There is one fact which should make an impression upon every person of conscience, upon all who have at heart a concern for human dignity and justice; that is, for the liberty of each individual amid and through a setting of equality for all. That is the fact that all of the intelligentsia, all of the great applications of science to the purpose of industry, trade and to the life of society in general have thus far profited no one, save the privileged classes and the power of the State, that timeless champion of all political and social iniquity. Never, not once, have they brought any benefit to the masses of the people. We need only list the machines and every workingman and honest advocate of the emancipation of labor would accept the justice of what we say. By what power do the privileged classes maintain themselves today, with all their insolent smugness and iniquitous pleasures, in defiance of the all too legitimate outrage felt by the masses of the people? Is it by some power inherent in their persons? No - it is solely through the power of the State, in whose apparatus today their offspring hold, always, every key position (and even every lower and middle range position) excepting that of soldier and worker. And in this day and age what is it that constitutes the principle underlying the power of the State? Why, it is science. Yes, science - Science of government, science of administration and financial science; the science of fleecing the flocks of the people without their bleating too loudly and, when they start to bleat, the science of urging silence, patience and obedience upon them by means of a scientifically organized force: the science of deceiving and dividing the masses of the people and keeping them allays in a salutary ignorance lest they ever become able, by helping one another and pooling their efforts, to conjure up a power capable of overturning States; and, above all, military science with all its tried and tested weaponry, these formidable instruments of destruction which 'work wonders' (2): and lastly, the science of genius which has conjured up steamships, railways and telegraphy which, by turning every government into a hundred armed, a thousand armed Briareos (3), giving it the power to be, act and arrest everywhere at once - has brought about the most formidable political centralization the world has ever witnessed.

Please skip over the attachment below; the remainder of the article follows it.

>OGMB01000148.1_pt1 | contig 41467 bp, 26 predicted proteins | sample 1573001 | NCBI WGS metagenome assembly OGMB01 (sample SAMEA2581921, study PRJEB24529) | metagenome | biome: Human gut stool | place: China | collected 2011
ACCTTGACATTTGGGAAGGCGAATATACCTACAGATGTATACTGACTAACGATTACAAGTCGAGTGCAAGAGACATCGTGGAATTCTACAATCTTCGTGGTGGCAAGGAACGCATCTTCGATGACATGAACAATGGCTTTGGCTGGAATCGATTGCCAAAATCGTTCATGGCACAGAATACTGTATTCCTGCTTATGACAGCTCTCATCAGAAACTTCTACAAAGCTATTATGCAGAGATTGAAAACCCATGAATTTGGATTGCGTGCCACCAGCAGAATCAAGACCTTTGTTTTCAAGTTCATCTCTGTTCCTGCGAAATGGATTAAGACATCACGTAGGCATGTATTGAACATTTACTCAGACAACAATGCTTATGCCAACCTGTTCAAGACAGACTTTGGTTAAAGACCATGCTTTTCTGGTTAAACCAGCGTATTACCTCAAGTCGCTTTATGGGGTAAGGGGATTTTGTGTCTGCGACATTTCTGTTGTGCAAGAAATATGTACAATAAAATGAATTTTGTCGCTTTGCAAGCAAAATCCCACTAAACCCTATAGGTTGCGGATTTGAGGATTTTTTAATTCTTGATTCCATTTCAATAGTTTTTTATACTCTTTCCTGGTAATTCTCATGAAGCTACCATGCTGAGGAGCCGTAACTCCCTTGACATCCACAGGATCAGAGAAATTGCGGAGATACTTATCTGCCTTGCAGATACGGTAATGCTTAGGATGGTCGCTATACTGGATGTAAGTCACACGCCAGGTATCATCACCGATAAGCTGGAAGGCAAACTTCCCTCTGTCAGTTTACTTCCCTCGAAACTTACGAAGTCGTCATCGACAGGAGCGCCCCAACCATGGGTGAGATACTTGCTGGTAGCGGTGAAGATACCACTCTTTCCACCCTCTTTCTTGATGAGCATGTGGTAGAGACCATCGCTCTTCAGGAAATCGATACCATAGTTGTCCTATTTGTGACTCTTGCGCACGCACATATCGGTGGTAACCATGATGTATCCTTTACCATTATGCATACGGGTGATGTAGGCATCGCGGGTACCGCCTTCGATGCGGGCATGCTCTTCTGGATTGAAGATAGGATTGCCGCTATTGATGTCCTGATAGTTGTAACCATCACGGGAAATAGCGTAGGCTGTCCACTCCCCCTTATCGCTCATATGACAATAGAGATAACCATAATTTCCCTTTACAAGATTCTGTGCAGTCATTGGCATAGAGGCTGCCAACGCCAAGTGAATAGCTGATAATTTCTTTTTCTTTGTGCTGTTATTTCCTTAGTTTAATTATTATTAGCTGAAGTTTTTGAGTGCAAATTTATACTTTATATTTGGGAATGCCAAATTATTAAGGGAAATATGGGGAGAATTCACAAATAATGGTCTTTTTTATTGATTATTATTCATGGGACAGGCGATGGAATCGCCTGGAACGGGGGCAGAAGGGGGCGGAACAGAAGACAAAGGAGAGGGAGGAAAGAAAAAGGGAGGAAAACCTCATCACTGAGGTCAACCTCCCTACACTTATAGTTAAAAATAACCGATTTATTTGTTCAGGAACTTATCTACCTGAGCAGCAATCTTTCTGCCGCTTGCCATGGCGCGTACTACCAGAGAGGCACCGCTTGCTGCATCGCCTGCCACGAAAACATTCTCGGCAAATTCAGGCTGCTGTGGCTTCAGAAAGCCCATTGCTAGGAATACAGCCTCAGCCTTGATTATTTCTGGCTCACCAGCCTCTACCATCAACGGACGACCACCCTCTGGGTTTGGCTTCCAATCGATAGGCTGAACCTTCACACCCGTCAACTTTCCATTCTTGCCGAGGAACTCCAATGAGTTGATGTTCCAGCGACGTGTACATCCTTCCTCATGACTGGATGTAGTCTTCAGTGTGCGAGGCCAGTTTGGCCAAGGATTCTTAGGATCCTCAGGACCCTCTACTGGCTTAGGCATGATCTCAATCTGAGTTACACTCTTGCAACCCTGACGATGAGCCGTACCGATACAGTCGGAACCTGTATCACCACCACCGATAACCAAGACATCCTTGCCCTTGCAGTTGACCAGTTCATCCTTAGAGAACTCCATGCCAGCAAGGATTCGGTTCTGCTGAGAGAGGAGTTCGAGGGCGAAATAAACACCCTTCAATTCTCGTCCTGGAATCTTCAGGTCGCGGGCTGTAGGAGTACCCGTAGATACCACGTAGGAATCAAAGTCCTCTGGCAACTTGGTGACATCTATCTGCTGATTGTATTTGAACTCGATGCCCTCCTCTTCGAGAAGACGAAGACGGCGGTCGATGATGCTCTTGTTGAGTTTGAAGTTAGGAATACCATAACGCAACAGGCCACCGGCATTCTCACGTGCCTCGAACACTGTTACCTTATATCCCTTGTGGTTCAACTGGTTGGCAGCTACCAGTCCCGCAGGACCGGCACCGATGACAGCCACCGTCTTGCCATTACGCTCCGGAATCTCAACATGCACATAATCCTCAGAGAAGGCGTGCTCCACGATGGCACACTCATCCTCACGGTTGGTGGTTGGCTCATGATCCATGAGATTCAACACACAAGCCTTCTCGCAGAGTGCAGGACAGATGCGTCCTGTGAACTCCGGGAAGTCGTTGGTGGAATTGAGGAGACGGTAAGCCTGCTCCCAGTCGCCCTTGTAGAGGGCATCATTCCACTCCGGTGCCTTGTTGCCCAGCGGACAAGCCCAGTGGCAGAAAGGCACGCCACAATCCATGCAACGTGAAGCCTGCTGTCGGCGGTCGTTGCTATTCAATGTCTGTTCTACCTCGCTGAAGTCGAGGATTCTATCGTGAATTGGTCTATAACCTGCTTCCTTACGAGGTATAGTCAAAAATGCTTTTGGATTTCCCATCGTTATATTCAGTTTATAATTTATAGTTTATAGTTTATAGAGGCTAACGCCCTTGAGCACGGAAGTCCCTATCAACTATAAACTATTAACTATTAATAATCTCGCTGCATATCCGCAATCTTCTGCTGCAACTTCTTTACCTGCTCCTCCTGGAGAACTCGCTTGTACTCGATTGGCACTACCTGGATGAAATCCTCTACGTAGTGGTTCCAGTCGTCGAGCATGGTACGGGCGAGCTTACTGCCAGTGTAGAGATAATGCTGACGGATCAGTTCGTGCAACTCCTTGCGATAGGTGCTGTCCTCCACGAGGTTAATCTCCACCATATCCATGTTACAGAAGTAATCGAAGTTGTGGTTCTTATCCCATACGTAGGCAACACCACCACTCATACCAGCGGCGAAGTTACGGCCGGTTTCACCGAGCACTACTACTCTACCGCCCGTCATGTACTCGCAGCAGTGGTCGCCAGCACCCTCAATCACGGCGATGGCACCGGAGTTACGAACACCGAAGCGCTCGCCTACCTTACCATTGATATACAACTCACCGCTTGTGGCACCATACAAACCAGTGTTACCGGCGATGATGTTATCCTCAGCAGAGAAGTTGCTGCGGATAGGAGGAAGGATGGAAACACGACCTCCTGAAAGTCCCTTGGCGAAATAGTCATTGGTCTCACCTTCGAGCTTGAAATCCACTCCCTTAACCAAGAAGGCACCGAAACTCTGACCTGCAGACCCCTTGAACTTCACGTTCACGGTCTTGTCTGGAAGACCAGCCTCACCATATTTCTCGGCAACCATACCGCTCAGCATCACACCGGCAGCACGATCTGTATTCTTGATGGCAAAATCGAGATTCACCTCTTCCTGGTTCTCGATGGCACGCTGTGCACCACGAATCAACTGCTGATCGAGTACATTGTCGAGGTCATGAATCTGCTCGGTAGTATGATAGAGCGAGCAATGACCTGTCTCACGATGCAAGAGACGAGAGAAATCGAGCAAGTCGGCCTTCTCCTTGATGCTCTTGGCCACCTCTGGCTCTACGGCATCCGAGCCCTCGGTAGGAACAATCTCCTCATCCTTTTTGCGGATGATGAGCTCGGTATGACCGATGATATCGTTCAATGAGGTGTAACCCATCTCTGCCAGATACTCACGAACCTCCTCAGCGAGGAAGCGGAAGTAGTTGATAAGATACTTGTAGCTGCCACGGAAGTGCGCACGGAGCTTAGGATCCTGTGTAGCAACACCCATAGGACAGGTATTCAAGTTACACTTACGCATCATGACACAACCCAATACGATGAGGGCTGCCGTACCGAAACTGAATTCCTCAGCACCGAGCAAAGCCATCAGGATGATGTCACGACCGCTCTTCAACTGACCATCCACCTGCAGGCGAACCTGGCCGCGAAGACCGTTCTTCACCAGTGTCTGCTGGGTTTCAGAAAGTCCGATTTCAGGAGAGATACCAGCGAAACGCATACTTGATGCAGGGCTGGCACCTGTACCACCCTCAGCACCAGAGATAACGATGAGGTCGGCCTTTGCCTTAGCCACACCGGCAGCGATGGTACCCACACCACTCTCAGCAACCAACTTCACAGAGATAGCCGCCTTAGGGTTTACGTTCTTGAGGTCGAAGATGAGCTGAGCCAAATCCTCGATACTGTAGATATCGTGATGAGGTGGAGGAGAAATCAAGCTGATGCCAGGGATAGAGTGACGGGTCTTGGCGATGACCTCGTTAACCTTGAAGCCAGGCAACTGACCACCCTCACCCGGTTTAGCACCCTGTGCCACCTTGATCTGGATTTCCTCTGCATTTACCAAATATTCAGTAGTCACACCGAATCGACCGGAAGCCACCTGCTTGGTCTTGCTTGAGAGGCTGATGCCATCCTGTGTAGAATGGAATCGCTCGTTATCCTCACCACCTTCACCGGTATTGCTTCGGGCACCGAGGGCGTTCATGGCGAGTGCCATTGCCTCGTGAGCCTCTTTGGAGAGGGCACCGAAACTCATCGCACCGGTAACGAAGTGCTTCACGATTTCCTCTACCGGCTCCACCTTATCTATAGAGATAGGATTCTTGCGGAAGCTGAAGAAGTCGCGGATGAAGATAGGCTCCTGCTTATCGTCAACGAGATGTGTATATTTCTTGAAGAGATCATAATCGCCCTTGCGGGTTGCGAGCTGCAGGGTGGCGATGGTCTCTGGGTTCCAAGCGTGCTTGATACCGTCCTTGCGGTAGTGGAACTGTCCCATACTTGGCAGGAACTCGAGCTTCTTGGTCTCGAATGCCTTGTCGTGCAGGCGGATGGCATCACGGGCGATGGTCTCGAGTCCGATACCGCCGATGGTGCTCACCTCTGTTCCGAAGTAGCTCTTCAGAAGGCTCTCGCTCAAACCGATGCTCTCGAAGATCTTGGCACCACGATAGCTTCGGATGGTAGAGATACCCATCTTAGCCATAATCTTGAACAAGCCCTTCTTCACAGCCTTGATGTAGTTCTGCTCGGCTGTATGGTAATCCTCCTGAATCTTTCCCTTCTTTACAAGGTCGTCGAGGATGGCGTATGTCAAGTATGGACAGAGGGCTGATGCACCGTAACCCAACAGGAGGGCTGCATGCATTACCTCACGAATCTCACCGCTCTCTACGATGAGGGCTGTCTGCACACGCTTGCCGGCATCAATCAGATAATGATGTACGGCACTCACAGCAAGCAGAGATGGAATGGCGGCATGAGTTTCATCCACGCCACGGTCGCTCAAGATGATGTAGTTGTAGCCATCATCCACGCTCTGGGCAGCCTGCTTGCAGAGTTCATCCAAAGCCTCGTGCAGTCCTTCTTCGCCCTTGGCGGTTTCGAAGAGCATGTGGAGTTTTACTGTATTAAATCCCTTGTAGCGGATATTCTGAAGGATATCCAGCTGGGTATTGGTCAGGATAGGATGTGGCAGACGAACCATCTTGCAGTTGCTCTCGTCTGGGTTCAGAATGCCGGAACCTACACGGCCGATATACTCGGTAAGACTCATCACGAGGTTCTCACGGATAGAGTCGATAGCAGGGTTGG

Who, then, will deny that, without exception, all of the advances made by science have thus far brought nothing, save a boosting of the wealth of the privileged classes and of the power of the State, to the detriment of the well-being and liberty of the masses of the people, of the proletariat? But, we will hear the objection, do not the masses of the people profit by this also? Are they not much more civilized in this society of ours than they were in the societies of byegone centuries?

We shall reply to that with an observation borrowed from the noted German socialist, Lassalle. In measuring the progress made by the working masses, in terms of their political and social emancipation, one should not compare their intellectual state in this century with what it may have been in centuries gone by. Instead, one ought to consider whether, by comparison with some given time, the gap which then existed between the working masses and the privileged classes having been noted, the masses have progressed to the same extent as these privileged classes. For, if the progress made by both has been roughly equivalent, the intellectual gap which separates the masses from the privileged in today's world will be the same as it ever was; but if the proletariat has progressed further and more rapidly than the privileged, then the gap must necessarily have narrowed; but if, on the other hand, the worker's rate of progress has been slower and, consequently, less than that of a representative of the ruling classes over the same period, then that gap will have grown. The gulf which separates them will have increased and the man of privilege grown more powerful and the worker's circumstances more abject, more slave like than at the date one chose as the point of departure. If the two of us set off from two different points at the same time and you have a lead of one hundred paces over me and you move at a rate of sixty paces per minute, and I at only thirty paces per minute, then after one hour the distance which separates us will not be just over one hundred paces, but just over one thousand nine hundred paces.

That example gives a roughly accurate notion of the respective advances made by the bourgeoisie and the proletariat. Thus far the bourgeoisie has raced along the track of civilization at a quicker rate than the proletariat, not because they are intellectually more powerful than the latter indeed one might properly argue the contrary case - but because the political and economic organization of society has been such that, hitherto, the bourgeoisie alone have enjoyed access to learning and science has existed only for them, and the proletariat has found itself doomed to a forced ignorance, so that if the proletariat has, nevertheless, made progress (and there is no denying it has) then that progress was made not thanks to society, but rather in spite of it. To sum up. In society as presently constituted, the advances of science have been at the root of the relative ignorance of the proletariat, just as the progress of industry and commerce have been at the root of its relative impoverishment. Thus, intellectual progress and material progress have contributed in equal measure towards the exacerbation of the slavery of the proletariat. Meaning what? Meaning that we have a duty to reject and resist that bourgeois science, just as we have a duty to reject and resist bourgeois wealth. And reject and resist them in this sense - that in destroying the social order which turns it into the preserve of one or of several classes, we must lay claim to it as the common inheritance of all the world.

[Egalite, 31 July 1869]

From: an essay published in Egalite, Bakunin, Mikhael(Geneva) July 31, 1869.

From : Anarchy Archives


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July 31, 1869
Integral Education I — Publication.